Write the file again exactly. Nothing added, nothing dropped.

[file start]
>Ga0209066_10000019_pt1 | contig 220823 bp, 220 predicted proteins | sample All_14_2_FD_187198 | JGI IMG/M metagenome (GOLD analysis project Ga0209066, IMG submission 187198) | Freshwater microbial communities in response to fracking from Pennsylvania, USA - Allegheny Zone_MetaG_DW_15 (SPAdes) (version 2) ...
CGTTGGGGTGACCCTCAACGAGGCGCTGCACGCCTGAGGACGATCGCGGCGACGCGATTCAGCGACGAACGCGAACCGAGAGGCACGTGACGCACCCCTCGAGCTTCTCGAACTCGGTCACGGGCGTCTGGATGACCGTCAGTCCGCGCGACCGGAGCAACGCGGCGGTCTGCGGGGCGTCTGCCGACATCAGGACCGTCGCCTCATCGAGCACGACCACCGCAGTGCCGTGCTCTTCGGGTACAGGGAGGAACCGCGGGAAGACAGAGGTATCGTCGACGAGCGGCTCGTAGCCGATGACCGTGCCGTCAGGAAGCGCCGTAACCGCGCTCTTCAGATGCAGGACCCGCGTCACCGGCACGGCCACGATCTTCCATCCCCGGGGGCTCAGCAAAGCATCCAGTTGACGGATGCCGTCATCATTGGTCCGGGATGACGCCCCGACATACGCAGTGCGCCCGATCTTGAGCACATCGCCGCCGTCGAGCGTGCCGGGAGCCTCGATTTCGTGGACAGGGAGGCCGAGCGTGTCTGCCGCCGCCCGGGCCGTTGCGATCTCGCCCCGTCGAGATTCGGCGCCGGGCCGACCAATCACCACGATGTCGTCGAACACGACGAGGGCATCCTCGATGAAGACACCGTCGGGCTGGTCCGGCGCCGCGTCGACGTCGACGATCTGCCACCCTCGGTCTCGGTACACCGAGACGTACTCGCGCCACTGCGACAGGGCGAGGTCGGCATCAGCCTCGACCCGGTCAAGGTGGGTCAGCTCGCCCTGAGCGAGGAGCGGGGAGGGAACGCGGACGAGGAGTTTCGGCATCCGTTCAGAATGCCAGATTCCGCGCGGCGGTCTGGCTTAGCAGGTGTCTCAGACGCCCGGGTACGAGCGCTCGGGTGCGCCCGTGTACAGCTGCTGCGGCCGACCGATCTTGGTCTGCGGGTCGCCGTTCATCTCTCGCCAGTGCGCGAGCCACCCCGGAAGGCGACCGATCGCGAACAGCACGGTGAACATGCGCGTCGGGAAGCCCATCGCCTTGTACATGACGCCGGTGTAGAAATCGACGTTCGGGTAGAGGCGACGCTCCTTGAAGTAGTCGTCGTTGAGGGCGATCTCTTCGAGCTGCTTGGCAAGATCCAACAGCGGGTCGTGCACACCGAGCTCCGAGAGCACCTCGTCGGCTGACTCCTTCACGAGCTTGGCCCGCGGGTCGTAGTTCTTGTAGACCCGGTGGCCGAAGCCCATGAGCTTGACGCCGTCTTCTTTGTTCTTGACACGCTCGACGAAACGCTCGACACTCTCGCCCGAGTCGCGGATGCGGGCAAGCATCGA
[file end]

>Ga0209066_10000019_pt1 | contig 220823 bp, 220 predicted proteins | sample All_14_2_FD_187198 | JGI IMG/M metagenome (GOLD analysis project Ga0209066, IMG submission 187198) | Freshwater microbial communities in response to fracking from Pennsylvania, USA - Allegheny Zone_MetaG_DW_15 (SPAdes) (version 2) ...
CGTTGGGGTGACCCTCAACGAGGCGCTGCACGCCTGAGGACGATCGCGGCGACGCGATTCAGCGACGAACGCGAACCGAGAGGCACGTGACGCACCCCTCGAGCTTCTCGAACTCGGTCACGGGCGTCTGGATGACCGTCAGTCCGCGCGACCGGAGCAACGCGGCGGTCTGCGGGGCGTCTGCCGACATCAGGACCGTCGCCTCATCGAGCACGACCACCGCAGTGCCGTGCTCTTCGGGTACAGGGAGGAACCGCGGGAAGACAGAGGTATCGTCGACGAGCGGCTCGTAGCCGATGACCGTGCCGTCAGGAAGCGCCGTAACCGCGCTCTTCAGATGCAGGACCCGCGTCACCGGCACGGCCACGATCTTCCATCCCCGGGGGCTCAGCAAAGCATCCAGTTGACGGATGCCGTCATCATTGGTCCGGGATGACGCCCCGACATACGCAGTGCGCCCGATCTTGAGCACATCGCCGCCGTCGAGCGTGCCGGGAGCCTCGATTTCGTGGACAGGGAGGCCGAGCGTGTCTGCCGCCGCCCGGGCCGTTGCGATCTCGCCCCGTCGAGATTCGGCGCCGGGCCGACCAATCACCACGATGTCGTCGAACACGACGAGGGCATCCTCGATGAAGACACCGTCGGGCTGGTCCGGCGCCGCGTCGACGTCGACGATCTGCCACCCTCGGTCTCGGTACACCGAGACGTACTCGCGCCACTGCGACAGGGCGAGGTCGGCATCAGCCTCGACCCGGTCAAGGTGGGTCAGCTCGCCCTGAGCGAGGAGCGGGGAGGGAACGCGGACGAGGAGTTTCGGCATCCGTTCAGAATGCCAGATTCCGCGCGGCGGTCTGGCTTAGCAGGTGTCTCAGACGCCCGGGTACGAGCGCTCGGGTGCGCCCGTGTACAGCTGCTGCGGCCGACCGATCTTGGTCTGCGGGTCGCCGTTCATCTCTCGCCAGTGCGCGAGCCACCCCGGAAGGCGACCGATCGCGAACAGCACGGTGAACATGCGCGTCGGGAAGCCCATCGCCTTGTACATGACGCCGGTGTAGAAATCGACGTTCGGGTAGAGGCGACGCTCCTTGAAGTAGTCGTCGTTGAGGGCGATCTCTTCGAGCTGCTTGGCAAGATCCAACAGCGGGTCGTGCACACCGAGCTCCGAGAGCACCTCGTCGGCTGACTCCTTCACGAGCTTGGCCCGCGGGTCGTAGTTCTTGTAGACCCGGTGGCCGAAGCCCATGAGCTTGACGCCGTCTTCTTTGTTCTTGACACGCTCGACGAAACGCTCGACACTCTCGCCCGAGTCGCGGATGCGGGCAAGCATCGA